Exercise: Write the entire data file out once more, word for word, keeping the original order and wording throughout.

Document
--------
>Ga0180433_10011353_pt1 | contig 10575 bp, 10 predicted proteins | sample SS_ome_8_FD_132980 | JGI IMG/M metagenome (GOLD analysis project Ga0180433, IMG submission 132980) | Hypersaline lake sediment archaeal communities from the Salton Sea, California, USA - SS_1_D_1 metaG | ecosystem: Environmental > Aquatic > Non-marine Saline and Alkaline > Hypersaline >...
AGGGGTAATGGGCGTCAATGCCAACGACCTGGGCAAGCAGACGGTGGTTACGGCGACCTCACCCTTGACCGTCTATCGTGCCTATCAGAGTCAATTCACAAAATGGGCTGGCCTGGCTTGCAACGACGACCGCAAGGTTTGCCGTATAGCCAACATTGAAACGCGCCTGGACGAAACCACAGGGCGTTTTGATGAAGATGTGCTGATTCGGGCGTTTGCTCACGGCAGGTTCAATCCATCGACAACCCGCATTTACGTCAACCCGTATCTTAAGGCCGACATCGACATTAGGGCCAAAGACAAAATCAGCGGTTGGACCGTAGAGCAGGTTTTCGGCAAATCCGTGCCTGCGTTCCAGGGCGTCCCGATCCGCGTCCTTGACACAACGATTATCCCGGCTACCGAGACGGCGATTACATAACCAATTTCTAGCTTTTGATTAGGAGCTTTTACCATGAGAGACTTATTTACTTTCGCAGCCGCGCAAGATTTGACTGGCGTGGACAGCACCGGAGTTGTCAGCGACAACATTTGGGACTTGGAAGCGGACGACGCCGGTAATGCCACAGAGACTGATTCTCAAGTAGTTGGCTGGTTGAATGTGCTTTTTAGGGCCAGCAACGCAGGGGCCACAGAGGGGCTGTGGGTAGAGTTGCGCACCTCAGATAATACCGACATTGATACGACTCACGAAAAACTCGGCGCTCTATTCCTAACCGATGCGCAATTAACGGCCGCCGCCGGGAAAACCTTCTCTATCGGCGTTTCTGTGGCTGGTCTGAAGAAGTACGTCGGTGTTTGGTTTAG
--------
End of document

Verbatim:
>Ga0180433_10011353_pt1 | contig 10575 bp, 10 predicted proteins | sample SS_ome_8_FD_132980 | JGI IMG/M metagenome (GOLD analysis project Ga0180433, IMG submission 132980) | Hypersaline lake sediment archaeal communities from the Salton Sea, California, USA - SS_1_D_1 metaG | ecosystem: Environmental > Aquatic > Non-marine Saline and Alkaline > Hypersaline >...
AGGGGTAATGGGCGTCAATGCCAACGACCTGGGCAAGCAGACGGTGGTTACGGCGACCTCACCCTTGACCGTCTATCGTGCCTATCAGAGTCAATTCACAAAATGGGCTGGCCTGGCTTGCAACGACGACCGCAAGGTTTGCCGTATAGCCAACATTGAAACGCGCCTGGACGAAACCACAGGGCGTTTTGATGAAGATGTGCTGATTCGGGCGTTTGCTCACGGCAGGTTCAATCCATCGACAACCCGCATTTACGTCAACCCGTATCTTAAGGCCGACATCGACATTAGGGCCAAAGACAAAATCAGCGGTTGGACCGTAGAGCAGGTTTTCGGCAAATCCGTGCCTGCGTTCCAGGGCGTCCCGATCCGCGTCCTTGACACAACGATTATCCCGGCTACCGAGACGGCGATTACATAACCAATTTCTAGCTTTTGATTAGGAGCTTTTACCATGAGAGACTTATTTACTTTCGCAGCCGCGCAAGATTTGACTGGCGTGGACAGCACCGGAGTTGTCAGCGACAACATTTGGGACTTGGAAGCGGACGACGCCGGTAATGCCACAGAGACTGATTCTCAAGTAGTTGGCTGGTTGAATGTGCTTTTTAGGGCCAGCAACGCAGGGGCCACAGAGGGGCTGTGGGTAGAGTTGCGCACCTCAGATAATACCGACATTGATACGACTCACGAAAAACTCGGCGCTCTATTCCTAACCGATGCGCAATTAACGGCCGCCGCCGGGAAAACCTTCTCTATCGGCGTTTCTGTGGCTGGTCTGAAGAAGTACGTCGGTGTTTGGTTTAG